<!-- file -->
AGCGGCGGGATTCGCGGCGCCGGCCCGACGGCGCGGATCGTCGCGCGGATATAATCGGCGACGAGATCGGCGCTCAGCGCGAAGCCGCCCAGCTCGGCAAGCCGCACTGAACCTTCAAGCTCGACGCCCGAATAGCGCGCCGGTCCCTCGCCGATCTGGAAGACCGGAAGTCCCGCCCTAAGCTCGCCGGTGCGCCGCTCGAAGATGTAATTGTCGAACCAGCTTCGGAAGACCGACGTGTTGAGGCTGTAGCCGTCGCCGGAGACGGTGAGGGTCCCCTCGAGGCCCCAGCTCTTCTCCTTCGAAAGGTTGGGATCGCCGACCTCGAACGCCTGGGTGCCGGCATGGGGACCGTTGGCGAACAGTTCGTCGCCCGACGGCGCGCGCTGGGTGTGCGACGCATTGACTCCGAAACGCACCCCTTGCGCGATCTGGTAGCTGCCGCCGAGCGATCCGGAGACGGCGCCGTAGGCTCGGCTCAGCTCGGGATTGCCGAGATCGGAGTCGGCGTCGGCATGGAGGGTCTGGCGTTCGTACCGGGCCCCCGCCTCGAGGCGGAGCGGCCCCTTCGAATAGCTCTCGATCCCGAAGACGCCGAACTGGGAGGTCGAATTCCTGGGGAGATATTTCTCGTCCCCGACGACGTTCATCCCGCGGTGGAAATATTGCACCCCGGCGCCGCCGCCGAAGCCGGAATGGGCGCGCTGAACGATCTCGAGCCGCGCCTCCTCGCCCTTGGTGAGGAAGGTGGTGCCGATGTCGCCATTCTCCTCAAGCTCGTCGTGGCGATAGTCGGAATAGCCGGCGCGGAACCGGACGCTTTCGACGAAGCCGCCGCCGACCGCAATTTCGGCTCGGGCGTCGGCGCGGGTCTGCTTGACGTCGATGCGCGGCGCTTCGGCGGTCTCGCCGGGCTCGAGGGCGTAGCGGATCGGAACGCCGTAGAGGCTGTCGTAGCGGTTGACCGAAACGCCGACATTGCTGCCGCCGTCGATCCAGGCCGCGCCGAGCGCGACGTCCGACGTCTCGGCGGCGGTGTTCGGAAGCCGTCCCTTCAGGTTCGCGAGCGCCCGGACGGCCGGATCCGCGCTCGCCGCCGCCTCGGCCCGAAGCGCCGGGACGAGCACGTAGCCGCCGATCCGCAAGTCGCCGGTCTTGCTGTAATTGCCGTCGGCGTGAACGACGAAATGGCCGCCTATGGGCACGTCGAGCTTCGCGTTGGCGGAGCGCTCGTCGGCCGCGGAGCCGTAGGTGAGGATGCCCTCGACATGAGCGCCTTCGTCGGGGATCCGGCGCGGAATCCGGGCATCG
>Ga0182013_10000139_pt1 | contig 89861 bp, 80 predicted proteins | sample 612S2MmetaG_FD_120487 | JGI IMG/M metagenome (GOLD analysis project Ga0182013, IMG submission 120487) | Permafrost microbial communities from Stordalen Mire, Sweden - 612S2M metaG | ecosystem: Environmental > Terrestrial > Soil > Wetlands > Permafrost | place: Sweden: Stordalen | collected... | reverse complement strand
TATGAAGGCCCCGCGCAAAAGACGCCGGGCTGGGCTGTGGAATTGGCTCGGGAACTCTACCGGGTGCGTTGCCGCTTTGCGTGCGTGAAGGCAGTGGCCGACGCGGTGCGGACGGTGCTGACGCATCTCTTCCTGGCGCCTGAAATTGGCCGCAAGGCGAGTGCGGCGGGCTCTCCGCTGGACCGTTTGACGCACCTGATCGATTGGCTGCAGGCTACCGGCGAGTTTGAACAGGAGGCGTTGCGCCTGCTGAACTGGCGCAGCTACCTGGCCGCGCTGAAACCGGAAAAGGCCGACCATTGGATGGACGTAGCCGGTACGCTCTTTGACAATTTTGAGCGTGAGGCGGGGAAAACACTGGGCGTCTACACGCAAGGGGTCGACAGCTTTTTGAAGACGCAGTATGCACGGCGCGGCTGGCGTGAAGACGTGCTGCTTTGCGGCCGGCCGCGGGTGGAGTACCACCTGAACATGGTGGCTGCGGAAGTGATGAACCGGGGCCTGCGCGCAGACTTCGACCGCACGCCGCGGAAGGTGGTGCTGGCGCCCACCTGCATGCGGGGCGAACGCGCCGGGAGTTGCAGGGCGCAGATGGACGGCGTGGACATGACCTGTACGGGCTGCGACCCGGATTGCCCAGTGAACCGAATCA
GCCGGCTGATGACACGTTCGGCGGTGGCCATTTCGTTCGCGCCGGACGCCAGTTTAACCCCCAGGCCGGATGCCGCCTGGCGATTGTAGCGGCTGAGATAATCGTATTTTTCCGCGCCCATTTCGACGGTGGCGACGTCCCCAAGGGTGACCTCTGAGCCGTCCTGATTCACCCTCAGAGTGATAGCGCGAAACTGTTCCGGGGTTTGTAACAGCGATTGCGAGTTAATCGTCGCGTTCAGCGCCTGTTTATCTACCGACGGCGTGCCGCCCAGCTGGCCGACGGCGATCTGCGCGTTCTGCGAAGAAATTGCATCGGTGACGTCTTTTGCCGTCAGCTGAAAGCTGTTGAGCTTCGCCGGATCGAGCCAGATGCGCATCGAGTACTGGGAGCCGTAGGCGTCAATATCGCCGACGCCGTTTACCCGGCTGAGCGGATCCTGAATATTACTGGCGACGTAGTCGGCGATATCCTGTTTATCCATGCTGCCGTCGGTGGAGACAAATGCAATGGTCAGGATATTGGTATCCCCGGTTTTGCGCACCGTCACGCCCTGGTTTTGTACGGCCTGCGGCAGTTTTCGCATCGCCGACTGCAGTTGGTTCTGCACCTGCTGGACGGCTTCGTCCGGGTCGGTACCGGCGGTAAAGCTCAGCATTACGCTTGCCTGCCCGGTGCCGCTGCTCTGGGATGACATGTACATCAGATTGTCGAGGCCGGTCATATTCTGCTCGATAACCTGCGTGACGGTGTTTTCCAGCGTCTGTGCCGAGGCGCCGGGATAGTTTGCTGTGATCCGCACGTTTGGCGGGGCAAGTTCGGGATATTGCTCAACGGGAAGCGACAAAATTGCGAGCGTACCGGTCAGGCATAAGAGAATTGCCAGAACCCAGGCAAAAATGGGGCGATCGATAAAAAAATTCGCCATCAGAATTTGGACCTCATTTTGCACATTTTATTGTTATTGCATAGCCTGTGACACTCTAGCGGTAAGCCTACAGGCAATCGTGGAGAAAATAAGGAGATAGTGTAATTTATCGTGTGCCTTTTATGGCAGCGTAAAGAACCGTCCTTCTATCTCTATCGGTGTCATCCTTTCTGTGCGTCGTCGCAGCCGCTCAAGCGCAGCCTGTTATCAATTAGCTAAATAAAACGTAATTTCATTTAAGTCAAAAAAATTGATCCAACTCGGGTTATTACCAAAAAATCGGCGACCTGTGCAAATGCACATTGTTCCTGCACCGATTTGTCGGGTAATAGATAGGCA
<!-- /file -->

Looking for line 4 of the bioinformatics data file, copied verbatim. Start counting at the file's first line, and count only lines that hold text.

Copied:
GCCGGCTGATGACACGTTCGGCGGTGGCCATTTCGTTCGCGCCGGACGCCAGTTTAACCCCCAGGCCGGATGCCGCCTGGCGATTGTAGCGGCTGAGATAATCGTATTTTTCCGCGCCCATTTCGACGGTGGCGACGTCCCCAAGGGTGACCTCTGAGCCGTCCTGATTCACCCTCAGAGTGATAGCGCGAAACTGTTCCGGGGTTTGTAACAGCGATTGCGAGTTAATCGTCGCGTTCAGCGCCTGTTTATCTACCGACGGCGTGCCGCCCAGCTGGCCGACGGCGATCTGCGCGTTCTGCGAAGAAATTGCATCGGTGACGTCTTTTGCCGTCAGCTGAAAGCTGTTGAGCTTCGCCGGATCGAGCCAGATGCGCATCGAGTACTGGGAGCCGTAGGCGTCAATATCGCCGACGCCGTTTACCCGGCTGAGCGGATCCTGAATATTACTGGCGACGTAGTCGGCGATATCCTGTTTATCCATGCTGCCGTCGGTGGAGACAAATGCAATGGTCAGGATATTGGTATCCCCGGTTTTGCGCACCGTCACGCCCTGGTTTTGTACGGCCTGCGGCAGTTTTCGCATCGCCGACTGCAGTTGGTTCTGCACCTGCTGGACGGCTTCGTCCGGGTCGGTACCGGCGGTAAAGCTCAGCATTACGCTTGCCTGCCCGGTGCCGCTGCTCTGGGATGACATGTACATCAGATTGTCGAGGCCGGTCATATTCTGCTCGATAACCTGCGTGACGGTGTTTTCCAGCGTCTGTGCCGAGGCGCCGGGATAGTTTGCTGTGATCCGCACGTTTGGCGGGGCAAGTTCGGGATATTGCTCAACGGGAAGCGACAAAATTGCGAGCGTACCGGTCAGGCATAAGAGAATTGCCAGAACCCAGGCAAAAATGGGGCGATCGATAAAAAAATTCGCCATCAGAATTTGGACCTCATTTTGCACATTTTATTGTTATTGCATAGCCTGTGACACTCTAGCGGTAAGCCTACAGGCAATCGTGGAGAAAATAAGGAGATAGTGTAATTTATCGTGTGCCTTTTATGGCAGCGTAAAGAACCGTCCTTCTATCTCTATCGGTGTCATCCTTTCTGTGCGTCGTCGCAGCCGCTCAAGCGCAGCCTGTTATCAATTAGCTAAATAAAACGTAATTTCATTTAAGTCAAAAAAATTGATCCAACTCGGGTTATTACCAAAAAATCGGCGACCTGTGCAAATGCACATTGTTCCTGCACCGATTTGTCGGGTAATAGATAGGCA